According to Bill Gates, 27% of the 51 billion tons of greenhouse gas emissions produced each year come from the use of energy for electricity to basically power our lives. That’s around 13.77 billion tons of greenhouse gas emissions from this industry alone. By purchasing solar panels, you could help be a part of reducing these huge figures worldwide. While you alone aren’t going to make a serious dent in the emissions produced by the other 7.6 billion people, we have to start somewhere. Solar panel investment is also a good decision for your own financial benefits. The average house installed with solar panels saves around $1,390 AUD ($1,012 USD) per year. Over a 10-year to 15-year span, that could be a saving of around $13,900 to $20,850 AUD ($10,120 to $15,180 USD). Not only would solar panels be a wise investment for the planet but for your own financial benefit as well.

Picking up rubbish when going for a walk:
Unfortunately, there is a large number of people in modern society who believe it’s fine to litter, resulting in a tremendous amount of rubbish in urban and even rural locations. It’s also good to mention that litter can sometimes be accidental and simply slip away without notice from people or even fly out of landfills. One of the easiest things you can do when going for a walk or doing some form of physical exercise is to bring a bag/bucket and tongs and collect trash that may be near you to later dispose of correctly into park bins, your bins, etc.
Is picking up trash worth it?
In Australia alone, 7 billion cigarette butts are littered each year and one in ten of those end up in the oceans. Around the world, there are 4.5 trillion cigarette butts littered annually! To join the cigarettes, there are roughly 52 billion pieces of plastic that are littered annually with a large portion ending up impacting marine life or animals on land. So, is refusing to pick up a few pieces of trash really going to hurt you?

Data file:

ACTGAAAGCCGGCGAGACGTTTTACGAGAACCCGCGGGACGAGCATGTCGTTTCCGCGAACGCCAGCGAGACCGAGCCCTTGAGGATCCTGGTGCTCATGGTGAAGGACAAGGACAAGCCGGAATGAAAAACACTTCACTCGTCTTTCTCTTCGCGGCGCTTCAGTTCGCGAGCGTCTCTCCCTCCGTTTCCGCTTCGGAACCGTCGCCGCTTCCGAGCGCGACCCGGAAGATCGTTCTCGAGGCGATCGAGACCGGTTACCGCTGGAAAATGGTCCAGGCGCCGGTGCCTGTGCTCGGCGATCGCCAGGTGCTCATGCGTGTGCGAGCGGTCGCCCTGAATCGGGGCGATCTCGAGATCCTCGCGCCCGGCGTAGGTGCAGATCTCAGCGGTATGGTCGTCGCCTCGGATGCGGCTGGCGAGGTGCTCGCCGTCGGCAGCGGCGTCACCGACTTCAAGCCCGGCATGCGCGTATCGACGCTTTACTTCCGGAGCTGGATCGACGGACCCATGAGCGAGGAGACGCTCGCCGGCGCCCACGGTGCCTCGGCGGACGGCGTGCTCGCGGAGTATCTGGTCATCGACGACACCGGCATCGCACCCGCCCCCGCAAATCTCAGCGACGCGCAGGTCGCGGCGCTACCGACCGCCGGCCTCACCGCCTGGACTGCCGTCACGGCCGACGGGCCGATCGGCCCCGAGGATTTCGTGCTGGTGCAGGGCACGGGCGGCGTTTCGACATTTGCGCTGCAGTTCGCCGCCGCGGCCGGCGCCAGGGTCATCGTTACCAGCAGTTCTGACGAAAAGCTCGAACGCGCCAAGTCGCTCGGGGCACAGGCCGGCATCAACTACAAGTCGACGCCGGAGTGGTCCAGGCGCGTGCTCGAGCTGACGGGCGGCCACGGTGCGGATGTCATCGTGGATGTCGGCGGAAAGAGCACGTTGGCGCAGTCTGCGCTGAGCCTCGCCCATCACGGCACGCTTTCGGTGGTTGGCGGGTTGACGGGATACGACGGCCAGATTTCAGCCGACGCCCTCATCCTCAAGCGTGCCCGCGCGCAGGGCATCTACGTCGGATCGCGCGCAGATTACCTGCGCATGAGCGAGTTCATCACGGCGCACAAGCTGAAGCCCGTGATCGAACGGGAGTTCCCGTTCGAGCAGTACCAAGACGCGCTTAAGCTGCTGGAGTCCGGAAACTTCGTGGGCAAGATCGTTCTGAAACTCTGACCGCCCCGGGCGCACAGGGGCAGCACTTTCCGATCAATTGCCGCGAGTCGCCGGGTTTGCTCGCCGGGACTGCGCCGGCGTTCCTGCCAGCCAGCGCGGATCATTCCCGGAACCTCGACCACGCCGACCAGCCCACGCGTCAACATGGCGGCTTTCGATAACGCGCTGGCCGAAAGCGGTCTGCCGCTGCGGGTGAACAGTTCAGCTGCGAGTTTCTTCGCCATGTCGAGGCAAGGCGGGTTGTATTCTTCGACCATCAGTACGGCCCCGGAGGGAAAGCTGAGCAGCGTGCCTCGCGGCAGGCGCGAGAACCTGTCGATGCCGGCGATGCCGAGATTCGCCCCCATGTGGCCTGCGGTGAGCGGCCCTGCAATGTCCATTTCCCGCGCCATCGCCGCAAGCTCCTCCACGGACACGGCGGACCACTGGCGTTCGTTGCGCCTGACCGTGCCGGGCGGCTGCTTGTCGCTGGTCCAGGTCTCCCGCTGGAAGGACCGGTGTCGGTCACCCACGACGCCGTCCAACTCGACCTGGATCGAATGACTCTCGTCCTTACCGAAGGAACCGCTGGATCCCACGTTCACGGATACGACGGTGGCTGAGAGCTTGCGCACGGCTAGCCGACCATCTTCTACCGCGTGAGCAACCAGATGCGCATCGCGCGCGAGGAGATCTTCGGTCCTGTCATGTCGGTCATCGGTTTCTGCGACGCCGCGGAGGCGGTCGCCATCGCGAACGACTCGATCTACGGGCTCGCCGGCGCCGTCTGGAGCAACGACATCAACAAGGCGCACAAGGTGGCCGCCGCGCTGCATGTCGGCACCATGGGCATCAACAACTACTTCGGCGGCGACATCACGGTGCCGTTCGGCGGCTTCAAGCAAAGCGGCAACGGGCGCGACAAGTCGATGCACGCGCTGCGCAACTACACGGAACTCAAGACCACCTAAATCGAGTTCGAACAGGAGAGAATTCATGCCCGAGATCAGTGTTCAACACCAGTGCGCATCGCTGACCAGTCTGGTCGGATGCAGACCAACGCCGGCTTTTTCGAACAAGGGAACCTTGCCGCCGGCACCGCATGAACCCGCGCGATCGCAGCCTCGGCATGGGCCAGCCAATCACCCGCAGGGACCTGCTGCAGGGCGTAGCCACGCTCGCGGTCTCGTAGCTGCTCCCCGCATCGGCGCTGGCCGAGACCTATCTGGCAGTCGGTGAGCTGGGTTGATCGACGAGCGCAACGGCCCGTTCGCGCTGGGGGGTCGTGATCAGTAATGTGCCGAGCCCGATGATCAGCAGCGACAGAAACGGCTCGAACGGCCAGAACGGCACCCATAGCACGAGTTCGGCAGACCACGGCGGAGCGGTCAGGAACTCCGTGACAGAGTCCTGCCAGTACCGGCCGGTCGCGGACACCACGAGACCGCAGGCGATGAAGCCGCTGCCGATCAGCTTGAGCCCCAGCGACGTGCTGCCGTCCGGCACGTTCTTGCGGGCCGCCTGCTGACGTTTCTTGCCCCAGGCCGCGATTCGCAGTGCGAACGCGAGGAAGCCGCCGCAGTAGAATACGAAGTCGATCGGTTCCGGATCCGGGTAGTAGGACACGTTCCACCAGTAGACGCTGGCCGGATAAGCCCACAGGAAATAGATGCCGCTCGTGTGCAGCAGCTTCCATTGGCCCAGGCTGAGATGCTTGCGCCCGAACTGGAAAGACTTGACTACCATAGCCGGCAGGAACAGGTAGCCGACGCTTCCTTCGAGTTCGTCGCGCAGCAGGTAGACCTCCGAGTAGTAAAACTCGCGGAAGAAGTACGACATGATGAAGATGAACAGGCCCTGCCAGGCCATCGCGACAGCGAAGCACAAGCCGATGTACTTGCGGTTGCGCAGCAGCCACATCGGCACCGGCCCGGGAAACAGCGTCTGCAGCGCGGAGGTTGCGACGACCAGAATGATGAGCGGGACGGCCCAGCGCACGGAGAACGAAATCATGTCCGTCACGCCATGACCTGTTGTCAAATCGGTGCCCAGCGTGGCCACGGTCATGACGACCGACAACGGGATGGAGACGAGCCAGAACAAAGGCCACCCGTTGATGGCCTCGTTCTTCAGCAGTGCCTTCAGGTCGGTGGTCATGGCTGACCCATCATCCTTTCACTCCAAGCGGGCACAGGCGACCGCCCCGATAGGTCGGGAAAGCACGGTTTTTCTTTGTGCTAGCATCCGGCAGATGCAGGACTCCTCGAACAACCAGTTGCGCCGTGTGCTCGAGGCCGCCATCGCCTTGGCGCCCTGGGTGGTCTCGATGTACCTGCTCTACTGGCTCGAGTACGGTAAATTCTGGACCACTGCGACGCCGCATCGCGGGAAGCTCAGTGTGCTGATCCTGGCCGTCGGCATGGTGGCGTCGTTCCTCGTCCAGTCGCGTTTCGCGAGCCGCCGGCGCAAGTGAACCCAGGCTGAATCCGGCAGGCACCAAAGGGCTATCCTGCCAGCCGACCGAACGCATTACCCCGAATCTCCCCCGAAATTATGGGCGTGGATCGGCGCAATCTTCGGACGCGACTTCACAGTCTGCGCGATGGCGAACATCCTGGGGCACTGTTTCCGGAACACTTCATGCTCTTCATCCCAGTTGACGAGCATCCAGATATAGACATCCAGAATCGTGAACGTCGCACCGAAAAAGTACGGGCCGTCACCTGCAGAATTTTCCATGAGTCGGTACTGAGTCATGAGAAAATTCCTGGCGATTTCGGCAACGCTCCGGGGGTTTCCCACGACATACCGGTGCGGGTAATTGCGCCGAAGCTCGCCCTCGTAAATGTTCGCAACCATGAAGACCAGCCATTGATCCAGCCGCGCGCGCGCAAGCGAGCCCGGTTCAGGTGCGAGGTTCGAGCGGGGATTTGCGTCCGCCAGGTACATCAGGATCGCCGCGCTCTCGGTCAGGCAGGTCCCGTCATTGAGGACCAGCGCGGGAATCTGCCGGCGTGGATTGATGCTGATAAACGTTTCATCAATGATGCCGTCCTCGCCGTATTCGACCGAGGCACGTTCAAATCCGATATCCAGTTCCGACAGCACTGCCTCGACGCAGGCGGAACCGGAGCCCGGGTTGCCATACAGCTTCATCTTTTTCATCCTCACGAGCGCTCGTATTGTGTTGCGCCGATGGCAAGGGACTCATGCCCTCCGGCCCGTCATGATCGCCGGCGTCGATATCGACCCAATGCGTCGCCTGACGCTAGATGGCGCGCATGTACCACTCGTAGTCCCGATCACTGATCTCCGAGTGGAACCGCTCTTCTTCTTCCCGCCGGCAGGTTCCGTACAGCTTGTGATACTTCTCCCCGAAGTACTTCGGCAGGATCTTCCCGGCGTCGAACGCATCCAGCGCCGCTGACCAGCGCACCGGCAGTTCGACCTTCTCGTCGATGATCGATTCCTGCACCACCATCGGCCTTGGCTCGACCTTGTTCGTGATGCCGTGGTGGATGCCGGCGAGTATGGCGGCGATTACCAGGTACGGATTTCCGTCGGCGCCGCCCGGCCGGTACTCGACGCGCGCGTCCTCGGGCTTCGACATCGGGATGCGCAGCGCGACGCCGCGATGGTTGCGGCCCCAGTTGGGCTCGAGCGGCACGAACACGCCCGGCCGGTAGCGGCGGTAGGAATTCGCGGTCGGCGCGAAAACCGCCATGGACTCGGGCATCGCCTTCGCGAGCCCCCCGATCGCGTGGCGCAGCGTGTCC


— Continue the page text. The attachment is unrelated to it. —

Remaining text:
No, not you… but probably something else.

Conclusion:
These are a few of my suggestions to those who wish to make a positive impact and reduce their overall damage to the planet. There are many more ideas out there and are only a few searches away. Other simple ideas to think about could be vegetable gardening, planting a tree in your front or backyard, investing in eco companies, turning off power points, etc. I hope you may have gained some ideas and are now inspired to do something. Make a change!

Released on the 1st of October 2021. -KJDJ

2 thoughts on “Simple things to buy/do to create a more sustainable lifestyle for yourself:

  1. Love these suggestions!! I’ve been focussing lately on reducing food waste and have realised, despite my eco-conscious nature, that my family still generates a significant amount of food waste that we are now redirecting into composts, a worm farm and bokashi bins. We now rarely have more than one small bag of rubbish to send to landfill each week. I’d really encourage everyone to do an assessment of the waste their family generates and to take some of the tips in this blog post and give them a try. Even committing to one small change per week would make it manageable. Thanks for your tips eco addict kid!!

    Liked by 1 person